man who'd prove to be Apple's main rival.
JOBS: When was your first date with the Macintosh?
GATES: We've been working with the Mac for almost two years now and we put some
of our really good people on it and eh...
Even before we finished our work on the IBM PC, er, Steve Jobs came and talked
about what he wanted to do what he thought he could do sort of a LISA but cheaper.
We said boy we'd love to help out. The LISA had all its own applications but of
course they required a lot of memory ah and we thought we could do better and
so Steve signed a deal with us to actually provide bundled applications for the
first Mac and so we were big believers in the Mac and what Steve was doing there.
Most people don't remember, but until the Mac Microsoft was not in the applications
business...it was dominated by Lotus. And Microsoft took a big gamble to write
for the Mac.
I signed up for Excel and Chart and File. He didn't buy Word because he had
Macwrite going on and so we were part of that Mac development.
And they came out with applications that were terrible, but they kept at it and
they made them better.
Once again we had more people than Apple did for most of that development and
they, they did all the key work but we got to do a lot of tests you know.
And so we got started in early 1982 on our Macintosh software effort and I think
at that point in time you know, it really clicked with Bill that you know, graphic
user interface was going to be the way, the way of the future.
But while Bill was having his own GUI revelation, Jobs believed that Apple's
true enemy was IBM.
Will Big Blue dominate the entire computer industry...the entire information age,
was George Orwell right about 1984?
Despite Steve Jobs' showmanship, the IBM PC was hurting Apple's business.
And most pundits considered that Apple was going to be out of business in a
few short months. Business Week ran an article on their cover saying ehm
"It's Over - IBM Has Won."
The Mac team saw themselves as Apple's pirates but the gang was now being called
on to save the ship, as the Apple II was losing precious market share.
In the case of the Macintosh team ehm they were behind schedule in getting the
Mac out which was not unusual in high technology ehm and so just getting that
product to market was extremely important.
After many delays, a date for the launch of the Mac was announced. The pressure of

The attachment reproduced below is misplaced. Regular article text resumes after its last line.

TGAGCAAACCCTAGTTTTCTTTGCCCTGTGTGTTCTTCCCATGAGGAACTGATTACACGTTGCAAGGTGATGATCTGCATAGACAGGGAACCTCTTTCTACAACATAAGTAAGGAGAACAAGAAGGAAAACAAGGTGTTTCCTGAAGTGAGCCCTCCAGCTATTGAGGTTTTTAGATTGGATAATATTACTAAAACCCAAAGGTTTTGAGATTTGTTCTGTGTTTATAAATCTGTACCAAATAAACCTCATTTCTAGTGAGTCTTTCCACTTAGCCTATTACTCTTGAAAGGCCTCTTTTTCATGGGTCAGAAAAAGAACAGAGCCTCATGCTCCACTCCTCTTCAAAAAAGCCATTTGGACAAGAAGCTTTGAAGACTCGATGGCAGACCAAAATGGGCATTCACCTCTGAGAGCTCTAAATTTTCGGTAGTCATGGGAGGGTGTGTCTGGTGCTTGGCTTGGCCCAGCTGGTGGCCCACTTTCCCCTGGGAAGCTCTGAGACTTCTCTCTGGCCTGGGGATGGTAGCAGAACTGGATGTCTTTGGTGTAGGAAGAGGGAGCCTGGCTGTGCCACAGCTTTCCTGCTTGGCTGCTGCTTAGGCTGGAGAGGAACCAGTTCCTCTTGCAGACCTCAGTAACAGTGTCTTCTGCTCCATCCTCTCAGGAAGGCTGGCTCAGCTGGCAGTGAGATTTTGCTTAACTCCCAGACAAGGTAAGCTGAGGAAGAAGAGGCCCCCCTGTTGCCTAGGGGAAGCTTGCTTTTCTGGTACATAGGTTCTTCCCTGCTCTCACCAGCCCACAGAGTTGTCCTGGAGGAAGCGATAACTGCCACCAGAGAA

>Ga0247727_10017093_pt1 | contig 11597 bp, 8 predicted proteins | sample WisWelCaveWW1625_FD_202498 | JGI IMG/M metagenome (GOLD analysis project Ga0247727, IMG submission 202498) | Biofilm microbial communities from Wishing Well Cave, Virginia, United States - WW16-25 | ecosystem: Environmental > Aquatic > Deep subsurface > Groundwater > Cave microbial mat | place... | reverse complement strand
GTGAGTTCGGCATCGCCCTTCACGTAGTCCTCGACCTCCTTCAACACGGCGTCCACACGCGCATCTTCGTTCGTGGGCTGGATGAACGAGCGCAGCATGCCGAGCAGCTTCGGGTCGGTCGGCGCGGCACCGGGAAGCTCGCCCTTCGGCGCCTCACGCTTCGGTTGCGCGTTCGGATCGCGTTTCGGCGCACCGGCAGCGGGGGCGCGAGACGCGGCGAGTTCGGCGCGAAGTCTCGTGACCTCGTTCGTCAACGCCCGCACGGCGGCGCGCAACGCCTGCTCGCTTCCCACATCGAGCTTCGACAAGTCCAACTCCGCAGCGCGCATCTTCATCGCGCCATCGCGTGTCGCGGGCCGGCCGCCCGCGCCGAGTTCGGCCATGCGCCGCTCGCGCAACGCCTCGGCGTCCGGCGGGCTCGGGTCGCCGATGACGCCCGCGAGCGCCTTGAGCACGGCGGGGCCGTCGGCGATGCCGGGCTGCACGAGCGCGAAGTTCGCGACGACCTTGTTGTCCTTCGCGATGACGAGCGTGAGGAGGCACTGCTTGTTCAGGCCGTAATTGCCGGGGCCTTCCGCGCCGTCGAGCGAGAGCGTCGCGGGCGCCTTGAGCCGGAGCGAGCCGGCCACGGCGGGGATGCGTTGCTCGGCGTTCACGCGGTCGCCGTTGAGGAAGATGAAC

the deadline was mounting, but Steve was still a perfectionist.
Manager Media Tools, Apple
I had a huge screaming match with him about the software is written if we change
it we've got to test it you know we're going to risk product quality, the
manuals are already pasted up we've got to go to press if you do this it's going
to slip the product. I don't care it sucks we can't do it this way. No design
issue was too small and it was never too late to do it right.
It was a pressure cooker. We were working until we finished. We couldn't go to
sleep or anything I was up for three days in that very last push and finally the
stars aligned and the last release we made at six a.m. that morning.
It was now all or nothing, because Lisa had turned out an expensive flop. The
fate of the whole company seemed to rest on the launch of the Mac. John Sculley
had even authorised a 15 million dollar advertising campaign to coincide with the
Mac's public unveiling - January 24th, 1984.
I remember how nervous Steve was before the introduction of the Macintosh and
the rehearsal the night before was a total disaster ehm nothing seemed to go
right, Steve was upset at everybody, we wondered how in the world we were going
to get through the introduction the following day but when that moment came
Steve was a master showman.
Steve Jobs (AT LAUNCH)
There have only been two milestone products in our industry - the Apple 2 in 1977
and the IBM PC in 1981. Today...one year after LISA we are introducing the third
industry milestone product...Macintosh. Many of us have been working on Macintosh
for over two years now and it has turned out insanely great. You've just seen
some pictures of Macintosh now I'd like to show you Macintosh in person.
The Macintosh was undoubtedly the first affordable personal computer with a
genuine graphical user interface. It was also the first computer to be a monument
to one man's ego. Forget the brilliant work done at Xerox PARC and the innovations
borrowed from the Lisa. On the day only one man was claiming paternity for the Mac.
So it is with considerable pride that I introduce a man who's been like a father
to me - Steve Jobs.
I was standing off-stage and as he came off he said this is the proudest happiest
moment of my life and it was all over his face it clearly was cause he had launched
Ultimately it comes down to taste. It comes down to trying to expose yourself to
the best things that humans have done and then try to bring those things in to